Giving back: A Navy veteran's first buck
Mark and I have been friends for a long time. From the moment we were born, we became inseparable. We were constantly running around the neighborhood, playing in creeks and causing as much trouble as kids possibly could. As we got older, I moved away, but that didn’t change our friendship. We still found ways to spend time together.
As we both begin pursuing our careers, time spent together seemed to diminish. We made a point to spend every fourth of July together during our college years, catching fish and chasing women. The catching was much more successful than the chasing and we were fine with that.
Once I moved to Wyoming it became easier for us to get together and spend more time in the outdoors. During the fall of 2014, Mark was able to harvest his first big game animal: a cow elk.
As the 2015 season crept closer, we made plans for Mark to come to Wyoming for the general deer season. Mark is a veteran of the Navy and currently serves in the Army National Guard. I was excited because I knew that Mark had the physical and mental capacity to put in the time and miles it takes to harvest wild animals.
I am battle tested when it comes to the fiasco that is Wyoming general season public land hunting and we were up for the challenge.
We got up and were on the road long before the sun would rise. We rolled up to our spot, parked and started the hike into the area in the cover of darkness. As the sun began to come up it wouldn’t take long before we found deer.
The first 25 deer we looked over were bald (all does). As we walked up to a ridge and peaked over, we spotted eight deer; seven does and one mature buck. They fed over another ridge and we quickly made a move.
Mark got ready as the deer had no idea that we were there. The buck continued to feed in and out of an aspen stand. We waited for an ethical shot. After 15 minutes, he stepped out at 200 yards. With one shot, Mark had harvested his first deer.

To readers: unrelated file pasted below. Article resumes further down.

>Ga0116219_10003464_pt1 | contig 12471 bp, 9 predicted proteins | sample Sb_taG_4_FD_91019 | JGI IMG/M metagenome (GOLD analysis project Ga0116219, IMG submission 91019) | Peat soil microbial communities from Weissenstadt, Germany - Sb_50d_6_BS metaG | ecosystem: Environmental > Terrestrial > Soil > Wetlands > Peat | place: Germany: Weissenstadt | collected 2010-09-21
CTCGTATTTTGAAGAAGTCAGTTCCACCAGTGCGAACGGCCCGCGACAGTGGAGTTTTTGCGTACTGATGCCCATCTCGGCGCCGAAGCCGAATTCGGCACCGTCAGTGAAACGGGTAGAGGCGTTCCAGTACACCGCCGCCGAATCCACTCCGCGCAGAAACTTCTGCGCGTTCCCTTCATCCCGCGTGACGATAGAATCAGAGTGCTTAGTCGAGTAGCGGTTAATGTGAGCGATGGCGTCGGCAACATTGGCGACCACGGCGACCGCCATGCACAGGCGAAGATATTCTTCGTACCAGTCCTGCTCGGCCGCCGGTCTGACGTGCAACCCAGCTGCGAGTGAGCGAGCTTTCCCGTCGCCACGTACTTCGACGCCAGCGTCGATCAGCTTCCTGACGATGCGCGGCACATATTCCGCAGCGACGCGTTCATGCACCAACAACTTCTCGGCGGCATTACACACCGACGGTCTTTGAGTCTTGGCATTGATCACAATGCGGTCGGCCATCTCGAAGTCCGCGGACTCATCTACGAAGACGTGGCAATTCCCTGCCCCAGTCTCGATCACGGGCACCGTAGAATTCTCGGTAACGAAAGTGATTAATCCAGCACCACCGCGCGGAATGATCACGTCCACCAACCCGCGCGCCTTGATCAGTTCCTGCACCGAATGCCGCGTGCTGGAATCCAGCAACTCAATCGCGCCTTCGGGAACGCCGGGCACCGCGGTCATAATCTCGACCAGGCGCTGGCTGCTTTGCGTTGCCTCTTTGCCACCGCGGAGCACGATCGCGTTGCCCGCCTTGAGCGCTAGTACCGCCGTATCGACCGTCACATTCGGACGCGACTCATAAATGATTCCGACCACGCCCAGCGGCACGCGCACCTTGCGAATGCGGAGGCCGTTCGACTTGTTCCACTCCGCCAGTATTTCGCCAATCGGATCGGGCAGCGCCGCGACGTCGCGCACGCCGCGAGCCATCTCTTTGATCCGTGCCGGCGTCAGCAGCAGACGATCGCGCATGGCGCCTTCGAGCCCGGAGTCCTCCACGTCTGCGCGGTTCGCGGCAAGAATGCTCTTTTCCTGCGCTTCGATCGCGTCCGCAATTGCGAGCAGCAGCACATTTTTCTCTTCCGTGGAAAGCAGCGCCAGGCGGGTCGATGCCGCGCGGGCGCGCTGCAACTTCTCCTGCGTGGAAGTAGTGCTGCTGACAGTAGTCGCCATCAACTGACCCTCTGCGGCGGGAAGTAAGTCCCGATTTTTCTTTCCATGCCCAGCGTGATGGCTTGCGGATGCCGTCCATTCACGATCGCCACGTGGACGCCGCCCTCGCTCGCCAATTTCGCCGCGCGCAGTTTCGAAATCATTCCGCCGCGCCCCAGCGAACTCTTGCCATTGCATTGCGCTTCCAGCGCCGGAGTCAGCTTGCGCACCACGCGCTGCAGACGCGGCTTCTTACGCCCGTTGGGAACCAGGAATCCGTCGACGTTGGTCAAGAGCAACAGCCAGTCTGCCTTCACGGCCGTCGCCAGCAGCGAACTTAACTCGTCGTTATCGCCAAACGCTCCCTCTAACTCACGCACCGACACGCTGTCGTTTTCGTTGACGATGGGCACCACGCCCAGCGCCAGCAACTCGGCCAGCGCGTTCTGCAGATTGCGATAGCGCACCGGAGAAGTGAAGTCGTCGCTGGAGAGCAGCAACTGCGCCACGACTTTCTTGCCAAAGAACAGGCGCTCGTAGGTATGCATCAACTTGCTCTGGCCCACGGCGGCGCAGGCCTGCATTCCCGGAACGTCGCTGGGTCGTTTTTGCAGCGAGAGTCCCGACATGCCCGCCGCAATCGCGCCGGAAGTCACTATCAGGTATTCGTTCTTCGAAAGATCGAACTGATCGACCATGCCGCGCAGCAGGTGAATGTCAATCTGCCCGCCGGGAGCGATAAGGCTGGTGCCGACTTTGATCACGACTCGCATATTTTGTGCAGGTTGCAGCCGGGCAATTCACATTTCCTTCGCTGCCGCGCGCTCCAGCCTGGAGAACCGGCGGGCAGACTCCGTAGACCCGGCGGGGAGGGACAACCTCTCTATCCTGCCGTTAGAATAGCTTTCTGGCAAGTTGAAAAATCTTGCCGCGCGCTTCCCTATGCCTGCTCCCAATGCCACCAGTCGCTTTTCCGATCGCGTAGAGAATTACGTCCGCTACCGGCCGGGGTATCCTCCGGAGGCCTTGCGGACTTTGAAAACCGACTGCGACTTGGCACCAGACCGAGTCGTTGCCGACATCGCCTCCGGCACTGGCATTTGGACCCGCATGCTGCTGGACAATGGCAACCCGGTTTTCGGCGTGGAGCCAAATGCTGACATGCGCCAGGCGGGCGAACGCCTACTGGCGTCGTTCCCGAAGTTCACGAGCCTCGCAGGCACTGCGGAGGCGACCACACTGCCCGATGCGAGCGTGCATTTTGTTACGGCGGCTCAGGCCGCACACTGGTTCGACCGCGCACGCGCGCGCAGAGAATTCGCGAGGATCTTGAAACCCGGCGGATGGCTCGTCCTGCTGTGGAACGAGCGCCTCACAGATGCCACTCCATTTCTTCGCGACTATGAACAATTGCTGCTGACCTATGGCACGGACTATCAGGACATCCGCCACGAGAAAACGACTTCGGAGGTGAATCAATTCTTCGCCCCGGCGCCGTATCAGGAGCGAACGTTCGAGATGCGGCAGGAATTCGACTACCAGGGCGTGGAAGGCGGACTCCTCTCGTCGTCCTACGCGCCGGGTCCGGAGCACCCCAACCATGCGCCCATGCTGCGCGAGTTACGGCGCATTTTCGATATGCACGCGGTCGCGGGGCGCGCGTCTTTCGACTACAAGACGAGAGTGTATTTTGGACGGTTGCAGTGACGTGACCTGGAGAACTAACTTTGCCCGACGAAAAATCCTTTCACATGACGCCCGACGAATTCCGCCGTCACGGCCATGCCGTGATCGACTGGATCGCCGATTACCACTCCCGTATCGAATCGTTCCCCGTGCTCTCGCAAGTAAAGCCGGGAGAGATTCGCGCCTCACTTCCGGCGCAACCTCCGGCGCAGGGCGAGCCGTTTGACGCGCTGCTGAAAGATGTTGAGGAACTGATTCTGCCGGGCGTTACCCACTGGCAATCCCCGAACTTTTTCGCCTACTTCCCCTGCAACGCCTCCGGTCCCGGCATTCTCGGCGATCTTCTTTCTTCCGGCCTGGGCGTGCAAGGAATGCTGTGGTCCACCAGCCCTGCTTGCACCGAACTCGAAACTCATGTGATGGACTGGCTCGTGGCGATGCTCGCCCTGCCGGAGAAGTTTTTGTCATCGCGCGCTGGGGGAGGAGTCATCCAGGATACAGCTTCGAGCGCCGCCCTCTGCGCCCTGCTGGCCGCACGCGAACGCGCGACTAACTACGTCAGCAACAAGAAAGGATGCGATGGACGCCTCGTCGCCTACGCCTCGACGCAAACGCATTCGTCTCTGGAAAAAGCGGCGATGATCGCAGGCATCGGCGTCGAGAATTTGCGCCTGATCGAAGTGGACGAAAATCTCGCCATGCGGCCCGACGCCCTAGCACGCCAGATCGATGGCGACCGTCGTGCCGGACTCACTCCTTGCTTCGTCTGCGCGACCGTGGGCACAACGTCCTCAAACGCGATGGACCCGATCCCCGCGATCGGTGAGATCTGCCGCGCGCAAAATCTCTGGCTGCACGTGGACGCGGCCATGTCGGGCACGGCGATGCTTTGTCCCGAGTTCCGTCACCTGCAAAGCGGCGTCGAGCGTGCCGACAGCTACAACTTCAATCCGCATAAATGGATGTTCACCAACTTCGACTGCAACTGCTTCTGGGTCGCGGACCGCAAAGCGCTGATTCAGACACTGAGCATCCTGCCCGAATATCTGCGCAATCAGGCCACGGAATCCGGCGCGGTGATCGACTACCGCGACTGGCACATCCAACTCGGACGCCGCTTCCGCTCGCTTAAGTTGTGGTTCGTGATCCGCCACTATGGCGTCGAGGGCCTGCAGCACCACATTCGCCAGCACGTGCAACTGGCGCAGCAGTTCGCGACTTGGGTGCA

Mark’s buck dropped in his tracks. His sniper school training had paid off in the mountains of the West. After several high fives, hugs and two giant smiles, we grabbed our packs and walked up to his buck for the first time.
The moment when Mark put his hands on his first mule deer was amazing. It was incredible to sit back and watch him truly take in the moment and appreciate what harvesting a buck really means.
As per Wyoming Game and Fish Regulations, Mark signs his general deer tag upon kill.
For the first time, Mark experiences the moment of notching the month and day on his deer tag; a moment all hunters cherish.
With the tag notched, the work began to prepare the deer for packing out. Mark was very eager to learn the gutless quartering process.
Mark started by skinning the first half of his deer. Once the neck and backstrap were removed, Mark removed the front shoulder followed by the hindquarter, the ribs and then the tenderloin. We rolled the deer over and repeated the process. This is much easier (and cleaner) than gutting the deer and then doing the rest of the process.
Once the meat was in game bags we were each ready to pack out this hard earned Wyoming deer. After a mile hike, we were happily back to the truck.
Later at home, Mark fulfilled the responsibility of being a hunter by cutting and wrapping his deer to enjoy the meals of hunting at a later time.
Mark successfully became a true hunter and I was happy to be by his side. He put in the work long before the hunt to be prepared. He hiked into public land and with one shot killed his first mule deer buck. He quartered and boned out his buck, hauled it out on his back and then proceeded to finish his responsibility by cutting and wrapping his venison. Mark will now enjoy venison over the course of the next year, and nothing tastes better than food you had to work for.